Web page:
Therefore, resiliency demands a sound integration, a delicate balance, and a healthy reconciliation of the many polarities of life, including the joys and sorrows of the past, the opportunities and challenges of the present, and the hopes and fears of the future.


Creativity can be viewed as the process of inventing something new from a basic, monotonous, or permanent old. It is the manifestation of a fresh-innovation and an inspired-ingenuity. Creativity means progress, aliveness, and colorfulness. It involves re-imagining, re-establishing, re-inventing, re-calibrating, re-configuring, re-envisioning, and re-launching.

Creativity is the skill of discovering new possibilities and expanding horizons at every turn in life. It is the talent of extracting monotony out of the routine and implanting novelty and vibrancy into the ordinary.

Being creative requires depth, flow, and continuity. Also, it entails wisdom and sensitivity to build upon the beautiful richness and heritage of the past, yet at the same time, to break free from its rigid tradition and mental limitations—all done gracefully and diplomatically, in order to avoid a deliberate confrontation with what has been established, accepted, and practiced for a very long time.

Therefore, creativity is not waging a cultural war on the entire past (as if it is totally rugged or irrelevant), but gradually introducing new elements of designed-change and animated-beauty, to charm the repertoire of the old-system, without intentionally threatening it or causing a major drift and bitter schism with it.

Creative people remember that the present moment or the future landscape do not stand alone, freely floating in space, but they have roots in the past and hold enough historical context and anthropological grounding. As we celebrate the present, our creative minds ought to cherish the former and the older, because it is foundational and an integral part of our true-authentic present, which in turn, reflects our socio-cultural self, communal DNA, and tribal personality.

Invariably, the past represents our origin, heritage, reference, chronicle, and identity. When modifying and re-creating the present, as a way of exploring the possibilities of one existential moment, or when charting new paths in the middle of the here-and-now reality, the previous past and the distant future are both vividly alive and readily impinging on that present moment. Therefore, and to loosely borrow from the words of Carl G. Jung, the present moment is but a moment that is pushed by the past and pulled by the future.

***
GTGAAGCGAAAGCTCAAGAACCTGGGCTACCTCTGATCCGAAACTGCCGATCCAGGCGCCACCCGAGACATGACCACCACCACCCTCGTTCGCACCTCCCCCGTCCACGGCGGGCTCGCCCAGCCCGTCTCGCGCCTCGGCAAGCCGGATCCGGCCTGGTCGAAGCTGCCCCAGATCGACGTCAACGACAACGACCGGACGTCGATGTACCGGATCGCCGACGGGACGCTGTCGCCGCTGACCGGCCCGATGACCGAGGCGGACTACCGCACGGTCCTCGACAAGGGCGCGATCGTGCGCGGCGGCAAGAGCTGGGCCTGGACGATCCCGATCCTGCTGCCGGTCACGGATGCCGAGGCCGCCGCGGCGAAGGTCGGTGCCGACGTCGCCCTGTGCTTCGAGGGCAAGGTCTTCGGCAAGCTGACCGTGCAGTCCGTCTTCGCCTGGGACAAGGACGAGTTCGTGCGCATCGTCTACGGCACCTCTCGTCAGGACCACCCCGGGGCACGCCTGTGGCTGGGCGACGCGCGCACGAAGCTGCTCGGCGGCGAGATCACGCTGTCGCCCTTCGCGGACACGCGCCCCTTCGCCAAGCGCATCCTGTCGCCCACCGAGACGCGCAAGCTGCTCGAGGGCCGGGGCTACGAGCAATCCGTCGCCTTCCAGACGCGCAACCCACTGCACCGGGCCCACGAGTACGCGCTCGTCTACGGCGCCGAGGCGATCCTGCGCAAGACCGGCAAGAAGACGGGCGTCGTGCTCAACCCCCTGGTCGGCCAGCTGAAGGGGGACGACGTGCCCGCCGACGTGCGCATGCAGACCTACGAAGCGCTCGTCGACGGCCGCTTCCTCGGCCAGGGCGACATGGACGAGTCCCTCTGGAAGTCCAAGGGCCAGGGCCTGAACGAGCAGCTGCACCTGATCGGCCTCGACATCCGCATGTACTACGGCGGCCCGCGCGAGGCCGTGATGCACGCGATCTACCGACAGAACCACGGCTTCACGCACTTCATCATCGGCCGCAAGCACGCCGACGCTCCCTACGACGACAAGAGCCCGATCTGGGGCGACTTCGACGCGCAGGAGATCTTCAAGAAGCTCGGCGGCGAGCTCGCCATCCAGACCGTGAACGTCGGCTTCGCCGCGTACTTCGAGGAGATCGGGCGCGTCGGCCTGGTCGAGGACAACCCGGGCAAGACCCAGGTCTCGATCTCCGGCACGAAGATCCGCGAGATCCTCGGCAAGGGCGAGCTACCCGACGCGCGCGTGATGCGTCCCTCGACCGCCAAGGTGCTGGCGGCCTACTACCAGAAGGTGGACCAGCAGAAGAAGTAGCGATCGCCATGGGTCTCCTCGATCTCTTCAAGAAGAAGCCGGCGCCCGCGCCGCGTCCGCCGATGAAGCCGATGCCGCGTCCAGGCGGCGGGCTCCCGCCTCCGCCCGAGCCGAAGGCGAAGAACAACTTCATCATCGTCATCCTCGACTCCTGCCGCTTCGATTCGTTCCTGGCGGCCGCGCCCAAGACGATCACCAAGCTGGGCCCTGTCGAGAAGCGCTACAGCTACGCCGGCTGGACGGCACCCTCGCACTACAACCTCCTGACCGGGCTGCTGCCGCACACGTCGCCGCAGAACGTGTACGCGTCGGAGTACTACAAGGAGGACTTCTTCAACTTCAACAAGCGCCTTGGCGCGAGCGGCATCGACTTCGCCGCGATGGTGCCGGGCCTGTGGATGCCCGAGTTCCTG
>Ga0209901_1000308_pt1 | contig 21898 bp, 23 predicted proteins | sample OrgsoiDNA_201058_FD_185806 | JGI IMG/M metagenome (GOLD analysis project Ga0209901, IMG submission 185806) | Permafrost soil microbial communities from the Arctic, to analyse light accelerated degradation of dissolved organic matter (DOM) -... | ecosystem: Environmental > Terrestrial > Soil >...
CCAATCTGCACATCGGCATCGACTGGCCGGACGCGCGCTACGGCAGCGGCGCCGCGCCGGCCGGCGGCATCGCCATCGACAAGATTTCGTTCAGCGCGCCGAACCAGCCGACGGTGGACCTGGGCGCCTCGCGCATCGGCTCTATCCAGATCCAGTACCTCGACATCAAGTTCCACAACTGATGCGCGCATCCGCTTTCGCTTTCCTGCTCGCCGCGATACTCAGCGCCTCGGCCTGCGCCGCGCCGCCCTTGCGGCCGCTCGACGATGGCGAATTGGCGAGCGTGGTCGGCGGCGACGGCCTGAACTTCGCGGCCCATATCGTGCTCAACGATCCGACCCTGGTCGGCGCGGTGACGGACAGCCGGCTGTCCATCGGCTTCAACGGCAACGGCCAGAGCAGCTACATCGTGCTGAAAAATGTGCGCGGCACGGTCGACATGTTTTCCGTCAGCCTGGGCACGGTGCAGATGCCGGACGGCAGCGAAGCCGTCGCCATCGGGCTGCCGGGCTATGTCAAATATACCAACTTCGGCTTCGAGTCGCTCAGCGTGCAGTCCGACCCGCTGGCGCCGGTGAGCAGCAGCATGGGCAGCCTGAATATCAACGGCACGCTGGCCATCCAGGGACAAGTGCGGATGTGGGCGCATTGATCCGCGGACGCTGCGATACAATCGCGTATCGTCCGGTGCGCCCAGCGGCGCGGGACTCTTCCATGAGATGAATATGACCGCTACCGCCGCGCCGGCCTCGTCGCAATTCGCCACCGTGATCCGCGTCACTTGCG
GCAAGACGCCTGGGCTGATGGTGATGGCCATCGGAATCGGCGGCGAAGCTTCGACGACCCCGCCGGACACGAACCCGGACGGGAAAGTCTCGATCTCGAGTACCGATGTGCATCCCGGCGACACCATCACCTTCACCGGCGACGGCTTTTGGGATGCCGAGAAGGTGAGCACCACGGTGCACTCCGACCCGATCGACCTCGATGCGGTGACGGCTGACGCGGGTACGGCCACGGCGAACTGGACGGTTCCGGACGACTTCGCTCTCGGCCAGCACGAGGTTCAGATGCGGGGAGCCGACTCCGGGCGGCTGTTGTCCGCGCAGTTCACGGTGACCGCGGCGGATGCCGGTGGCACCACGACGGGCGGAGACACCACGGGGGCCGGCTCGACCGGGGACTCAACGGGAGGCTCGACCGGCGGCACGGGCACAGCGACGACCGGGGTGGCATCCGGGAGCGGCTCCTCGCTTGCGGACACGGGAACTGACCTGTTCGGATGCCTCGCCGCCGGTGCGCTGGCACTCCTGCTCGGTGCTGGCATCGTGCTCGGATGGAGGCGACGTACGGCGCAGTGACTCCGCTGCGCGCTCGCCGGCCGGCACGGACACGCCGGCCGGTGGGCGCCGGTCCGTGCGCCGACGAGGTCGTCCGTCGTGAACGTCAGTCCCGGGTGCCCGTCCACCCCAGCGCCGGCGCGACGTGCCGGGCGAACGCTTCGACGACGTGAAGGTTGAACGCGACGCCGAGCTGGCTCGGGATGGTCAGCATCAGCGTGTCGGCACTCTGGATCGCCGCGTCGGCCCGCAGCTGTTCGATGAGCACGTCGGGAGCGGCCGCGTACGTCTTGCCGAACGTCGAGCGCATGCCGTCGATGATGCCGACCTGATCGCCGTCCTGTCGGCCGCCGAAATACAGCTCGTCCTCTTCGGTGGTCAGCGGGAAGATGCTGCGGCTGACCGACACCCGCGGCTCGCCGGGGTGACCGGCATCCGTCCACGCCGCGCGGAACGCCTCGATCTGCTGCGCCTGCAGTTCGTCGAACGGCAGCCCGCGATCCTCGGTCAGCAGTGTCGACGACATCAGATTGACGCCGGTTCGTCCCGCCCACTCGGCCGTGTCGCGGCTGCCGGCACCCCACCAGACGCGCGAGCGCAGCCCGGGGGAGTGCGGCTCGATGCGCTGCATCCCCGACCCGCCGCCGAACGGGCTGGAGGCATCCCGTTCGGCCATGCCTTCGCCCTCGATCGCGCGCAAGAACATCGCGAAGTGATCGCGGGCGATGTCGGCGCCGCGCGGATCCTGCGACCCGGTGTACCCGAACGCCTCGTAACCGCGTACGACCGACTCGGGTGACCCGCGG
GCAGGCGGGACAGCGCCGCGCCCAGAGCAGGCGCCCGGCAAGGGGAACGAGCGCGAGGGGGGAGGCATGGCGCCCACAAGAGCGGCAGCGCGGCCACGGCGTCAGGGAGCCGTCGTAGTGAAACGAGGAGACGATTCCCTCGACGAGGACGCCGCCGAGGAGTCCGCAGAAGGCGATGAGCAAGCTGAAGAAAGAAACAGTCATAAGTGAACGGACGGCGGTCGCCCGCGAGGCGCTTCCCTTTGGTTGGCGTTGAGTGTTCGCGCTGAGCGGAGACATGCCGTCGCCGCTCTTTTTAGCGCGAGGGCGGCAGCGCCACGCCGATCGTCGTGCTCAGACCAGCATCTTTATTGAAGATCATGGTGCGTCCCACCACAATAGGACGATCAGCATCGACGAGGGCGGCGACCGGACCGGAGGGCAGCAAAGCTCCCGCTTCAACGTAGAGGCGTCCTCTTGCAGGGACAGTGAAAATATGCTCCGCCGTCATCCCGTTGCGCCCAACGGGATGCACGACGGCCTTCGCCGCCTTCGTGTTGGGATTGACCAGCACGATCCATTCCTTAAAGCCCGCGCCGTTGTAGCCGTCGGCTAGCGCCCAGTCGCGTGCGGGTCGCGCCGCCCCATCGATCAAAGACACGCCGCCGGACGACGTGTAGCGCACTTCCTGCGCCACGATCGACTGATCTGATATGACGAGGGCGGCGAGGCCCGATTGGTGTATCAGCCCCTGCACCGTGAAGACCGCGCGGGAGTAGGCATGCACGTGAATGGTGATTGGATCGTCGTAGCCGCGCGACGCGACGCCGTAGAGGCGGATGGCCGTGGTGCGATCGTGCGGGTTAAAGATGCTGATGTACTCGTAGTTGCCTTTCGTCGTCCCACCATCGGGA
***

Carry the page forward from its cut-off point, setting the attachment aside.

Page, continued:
Indeed, human nature is blessed with the ability to endure hardships, survive adversities, and assign a new meaning to intruding calamities. Therefore, humans are inherently equipped with a marvelous capacity and an ingrained talent-faculty to re-create new repertoires, plant new landmarks, and chart new paths, steadfastly and tirelessly, along the winding long journey of life.

When we are attuned to the Spirit of Creation, then we will become, to some degree, co-creators (or mini creators) of beauty, virtues, and values — like kindness, honesty, compassion, faith, fortitude, fidelity, prudence, generosity, integrity, and courage. We will be able to fashion fresh beginnings at every turn along the road. Surely, we will enjoy becoming the sort of artists who engage in crafting unique and delightful shapes-forms and adding much needed colors to the wide tapestry of life. And thus, significantly participating in the phenomenological experiences and elevated transcendences, almost as a Divine Expression reflecting the Imago Dei (image of God), of accumulating precious moments, generating meaning-making, designing exquisite attractions, expanding new horizons, and leaving enduring legacies.

Together, resilience and creativity seem to be two-sides of the same coin. They are interrelated, intertwined, and interdependent. Both inform each other and build upon each other. Each sphere continually shapes and feeds the other sphere. They appear to have combined and strong elements of emotional intelligence, cognitive intelligence, cultural intelligence, and spiritual intelligence—all of which constitute a mosaic tapestry of procreation, originality, determination, novelty, flexibility, steadfastness, freshness, beauty, and ingenuity.

References & Readings

Abi-Hashem, N. (1999, 2001, 2011, 2014, 2017, 2020); Al-Ghazali, A. H. (2011); Almedon, A. (2005); APA (2011); Aronowitz, T. (2005); Barker, P. A. (2019); Bonnano, G. A. (2004); Boyd, J. (2002); Davis, G., & Woodward, J. (2020); Engel (2007); Figley, C. R. (2012); Gonzalez-Mendez et al. (2020); Graham, L. (2018); Keith, K. D. (2013); Khosravi, M., & Nikmanesh, Z. (2014); Luthar et al. (2003); Maslow, A. H. (1943); Masten, A. S. (2001); McCann, J., & Selsky, J. W. (2012); Oppezzo, M., & Schwartz, D. L. (2014); Piirto, J. (2004); Psychology Today (2023); Richardson, G. E. (2002); Rubinstein, D., & Lahad, M. (2022); Schrag, B. (2013); Şimşek, A. (n.d.); Southwick, S. M., & Charney, D. S. (2018); Teachenor, J. W. (2022); Thorman, J. (2007); Titus, C. S. (2006); Ungar (2013).

Citation: Abi-Hashem, N. (2023). Endurance, resilience, and creativity: Transforming crises into fresh beginnings.Trauma Psychology News, 18(1), 10-17.